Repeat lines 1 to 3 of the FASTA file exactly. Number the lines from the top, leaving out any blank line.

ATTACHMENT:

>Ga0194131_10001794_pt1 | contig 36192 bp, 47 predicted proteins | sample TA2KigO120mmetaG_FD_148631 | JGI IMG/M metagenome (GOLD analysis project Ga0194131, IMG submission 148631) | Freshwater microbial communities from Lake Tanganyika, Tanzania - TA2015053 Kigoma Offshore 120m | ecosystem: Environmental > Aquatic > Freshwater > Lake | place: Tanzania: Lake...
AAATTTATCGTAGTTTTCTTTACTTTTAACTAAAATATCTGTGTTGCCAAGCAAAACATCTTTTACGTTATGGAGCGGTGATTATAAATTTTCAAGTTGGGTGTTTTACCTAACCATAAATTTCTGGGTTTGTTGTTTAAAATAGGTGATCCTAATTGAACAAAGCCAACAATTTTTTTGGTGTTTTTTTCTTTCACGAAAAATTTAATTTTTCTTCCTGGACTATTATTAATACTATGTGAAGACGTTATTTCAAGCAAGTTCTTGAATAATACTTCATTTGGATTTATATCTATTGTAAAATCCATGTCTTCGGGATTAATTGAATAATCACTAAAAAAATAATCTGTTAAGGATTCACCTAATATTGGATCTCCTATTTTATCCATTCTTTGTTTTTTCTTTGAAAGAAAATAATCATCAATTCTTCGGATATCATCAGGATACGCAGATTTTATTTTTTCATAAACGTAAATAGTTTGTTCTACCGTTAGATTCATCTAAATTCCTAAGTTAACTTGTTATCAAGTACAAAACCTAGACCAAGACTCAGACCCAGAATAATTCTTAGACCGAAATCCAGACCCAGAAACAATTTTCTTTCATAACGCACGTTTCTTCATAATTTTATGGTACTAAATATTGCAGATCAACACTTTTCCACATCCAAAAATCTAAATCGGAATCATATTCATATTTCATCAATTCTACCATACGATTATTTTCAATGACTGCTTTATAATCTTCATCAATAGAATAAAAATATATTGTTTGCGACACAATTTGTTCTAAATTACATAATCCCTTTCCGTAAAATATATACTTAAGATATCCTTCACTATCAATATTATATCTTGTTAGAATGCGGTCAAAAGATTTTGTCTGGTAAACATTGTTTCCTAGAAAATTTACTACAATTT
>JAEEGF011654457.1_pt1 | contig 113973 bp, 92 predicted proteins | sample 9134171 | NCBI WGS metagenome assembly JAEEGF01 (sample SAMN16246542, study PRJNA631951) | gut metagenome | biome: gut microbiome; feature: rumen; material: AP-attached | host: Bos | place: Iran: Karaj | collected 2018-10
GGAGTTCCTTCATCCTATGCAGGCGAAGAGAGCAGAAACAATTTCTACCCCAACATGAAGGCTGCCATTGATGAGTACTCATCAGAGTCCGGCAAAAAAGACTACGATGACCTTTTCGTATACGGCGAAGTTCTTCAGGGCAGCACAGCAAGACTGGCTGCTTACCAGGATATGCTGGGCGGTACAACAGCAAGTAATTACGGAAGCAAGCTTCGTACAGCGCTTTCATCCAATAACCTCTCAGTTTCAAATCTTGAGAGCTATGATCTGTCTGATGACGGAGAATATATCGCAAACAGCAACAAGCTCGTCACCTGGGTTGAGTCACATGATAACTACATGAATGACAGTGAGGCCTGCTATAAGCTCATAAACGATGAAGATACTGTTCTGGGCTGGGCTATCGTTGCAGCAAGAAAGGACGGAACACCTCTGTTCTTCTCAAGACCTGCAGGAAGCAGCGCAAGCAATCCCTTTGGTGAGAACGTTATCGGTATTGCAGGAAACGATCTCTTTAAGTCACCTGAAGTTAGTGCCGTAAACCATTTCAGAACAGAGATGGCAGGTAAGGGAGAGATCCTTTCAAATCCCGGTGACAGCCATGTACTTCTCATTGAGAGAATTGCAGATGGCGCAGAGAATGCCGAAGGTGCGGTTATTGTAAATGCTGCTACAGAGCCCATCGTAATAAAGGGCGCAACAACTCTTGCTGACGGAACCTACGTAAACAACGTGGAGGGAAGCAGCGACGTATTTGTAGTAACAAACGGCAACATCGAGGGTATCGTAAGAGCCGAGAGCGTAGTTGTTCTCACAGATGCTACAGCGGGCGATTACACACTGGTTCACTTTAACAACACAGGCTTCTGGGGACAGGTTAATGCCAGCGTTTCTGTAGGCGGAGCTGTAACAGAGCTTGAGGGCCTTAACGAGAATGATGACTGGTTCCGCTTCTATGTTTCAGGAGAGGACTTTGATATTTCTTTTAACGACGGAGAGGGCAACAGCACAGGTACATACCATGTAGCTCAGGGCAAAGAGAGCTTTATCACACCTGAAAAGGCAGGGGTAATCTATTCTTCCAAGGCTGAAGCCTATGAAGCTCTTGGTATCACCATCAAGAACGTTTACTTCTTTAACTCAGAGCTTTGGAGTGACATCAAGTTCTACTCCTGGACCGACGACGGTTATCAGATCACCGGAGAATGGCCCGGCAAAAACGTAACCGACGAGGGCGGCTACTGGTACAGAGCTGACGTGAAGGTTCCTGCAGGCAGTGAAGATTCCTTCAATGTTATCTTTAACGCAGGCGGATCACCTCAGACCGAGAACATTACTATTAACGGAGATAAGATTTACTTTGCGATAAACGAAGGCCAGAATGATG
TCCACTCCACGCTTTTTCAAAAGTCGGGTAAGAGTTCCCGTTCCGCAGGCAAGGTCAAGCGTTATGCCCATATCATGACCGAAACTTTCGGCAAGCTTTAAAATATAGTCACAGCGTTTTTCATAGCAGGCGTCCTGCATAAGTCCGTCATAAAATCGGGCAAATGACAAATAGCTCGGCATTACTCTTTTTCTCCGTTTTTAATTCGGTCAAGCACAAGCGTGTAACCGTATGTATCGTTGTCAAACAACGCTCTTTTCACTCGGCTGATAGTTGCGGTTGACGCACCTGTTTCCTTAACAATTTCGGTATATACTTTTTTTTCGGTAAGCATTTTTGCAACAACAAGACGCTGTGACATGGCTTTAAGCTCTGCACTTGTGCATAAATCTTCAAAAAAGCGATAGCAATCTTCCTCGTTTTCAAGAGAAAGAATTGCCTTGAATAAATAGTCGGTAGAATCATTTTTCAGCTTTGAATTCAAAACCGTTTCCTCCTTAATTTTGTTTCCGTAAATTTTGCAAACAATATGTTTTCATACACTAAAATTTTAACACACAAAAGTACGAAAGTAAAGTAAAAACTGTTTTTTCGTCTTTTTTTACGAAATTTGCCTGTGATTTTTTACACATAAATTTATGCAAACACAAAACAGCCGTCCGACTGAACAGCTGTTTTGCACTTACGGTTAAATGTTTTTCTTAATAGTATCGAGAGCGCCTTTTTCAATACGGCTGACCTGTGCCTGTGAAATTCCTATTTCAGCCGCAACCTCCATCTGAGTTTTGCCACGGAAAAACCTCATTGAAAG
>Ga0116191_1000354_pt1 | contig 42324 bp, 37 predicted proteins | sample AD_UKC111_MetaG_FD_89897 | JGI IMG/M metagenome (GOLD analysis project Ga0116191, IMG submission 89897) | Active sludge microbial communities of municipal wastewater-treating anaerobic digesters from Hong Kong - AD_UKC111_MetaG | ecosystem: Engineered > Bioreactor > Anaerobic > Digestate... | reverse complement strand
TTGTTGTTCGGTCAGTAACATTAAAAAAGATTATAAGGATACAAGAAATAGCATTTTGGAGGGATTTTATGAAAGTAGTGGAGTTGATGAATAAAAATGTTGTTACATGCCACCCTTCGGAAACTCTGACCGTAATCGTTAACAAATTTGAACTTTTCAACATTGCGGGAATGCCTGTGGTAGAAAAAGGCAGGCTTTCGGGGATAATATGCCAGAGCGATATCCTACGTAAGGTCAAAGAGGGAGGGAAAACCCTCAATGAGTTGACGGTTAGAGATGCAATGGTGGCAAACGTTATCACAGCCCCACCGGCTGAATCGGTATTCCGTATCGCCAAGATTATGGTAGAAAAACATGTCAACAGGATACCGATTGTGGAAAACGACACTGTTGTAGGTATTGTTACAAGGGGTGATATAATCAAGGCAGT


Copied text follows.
>Ga0194131_10001794_pt1 | contig 36192 bp, 47 predicted proteins | sample TA2KigO120mmetaG_FD_148631 | JGI IMG/M metagenome (GOLD analysis project Ga0194131, IMG submission 148631) | Freshwater microbial communities from Lake Tanganyika, Tanzania - TA2015053 Kigoma Offshore 120m | ecosystem: Environmental > Aquatic > Freshwater > Lake | place: Tanzania: Lake...
AAATTTATCGTAGTTTTCTTTACTTTTAACTAAAATATCTGTGTTGCCAAGCAAAACATCTTTTACGTTATGGAGCGGTGATTATAAATTTTCAAGTTGGGTGTTTTACCTAACCATAAATTTCTGGGTTTGTTGTTTAAAATAGGTGATCCTAATTGAACAAAGCCAACAATTTTTTTGGTGTTTTTTTCTTTCACGAAAAATTTAATTTTTCTTCCTGGACTATTATTAATACTATGTGAAGACGTTATTTCAAGCAAGTTCTTGAATAATACTTCATTTGGATTTATATCTATTGTAAAATCCATGTCTTCGGGATTAATTGAATAATCACTAAAAAAATAATCTGTTAAGGATTCACCTAATATTGGATCTCCTATTTTATCCATTCTTTGTTTTTTCTTTGAAAGAAAATAATCATCAATTCTTCGGATATCATCAGGATACGCAGATTTTATTTTTTCATAAACGTAAATAGTTTGTTCTACCGTTAGATTCATCTAAATTCCTAAGTTAACTTGTTATCAAGTACAAAACCTAGACCAAGACTCAGACCCAGAATAATTCTTAGACCGAAATCCAGACCCAGAAACAATTTTCTTTCATAACGCACGTTTCTTCATAATTTTATGGTACTAAATATTGCAGATCAACACTTTTCCACATCCAAAAATCTAAATCGGAATCATATTCATATTTCATCAATTCTACCATACGATTATTTTCAATGACTGCTTTATAATCTTCATCAATAGAATAAAAATATATTGTTTGCGACACAATTTGTTCTAAATTACATAATCCCTTTCCGTAAAATATATACTTAAGATATCCTTCACTATCAATATTATATCTTGTTAGAATGCGGTCAAAAGATTTTGTCTGGTAAACATTGTTTCCTAGAAAATTTACTACAATTT
>JAEEGF011654457.1_pt1 | contig 113973 bp, 92 predicted proteins | sample 9134171 | NCBI WGS metagenome assembly JAEEGF01 (sample SAMN16246542, study PRJNA631951) | gut metagenome | biome: gut microbiome; feature: rumen; material: AP-attached | host: Bos | place: Iran: Karaj | collected 2018-10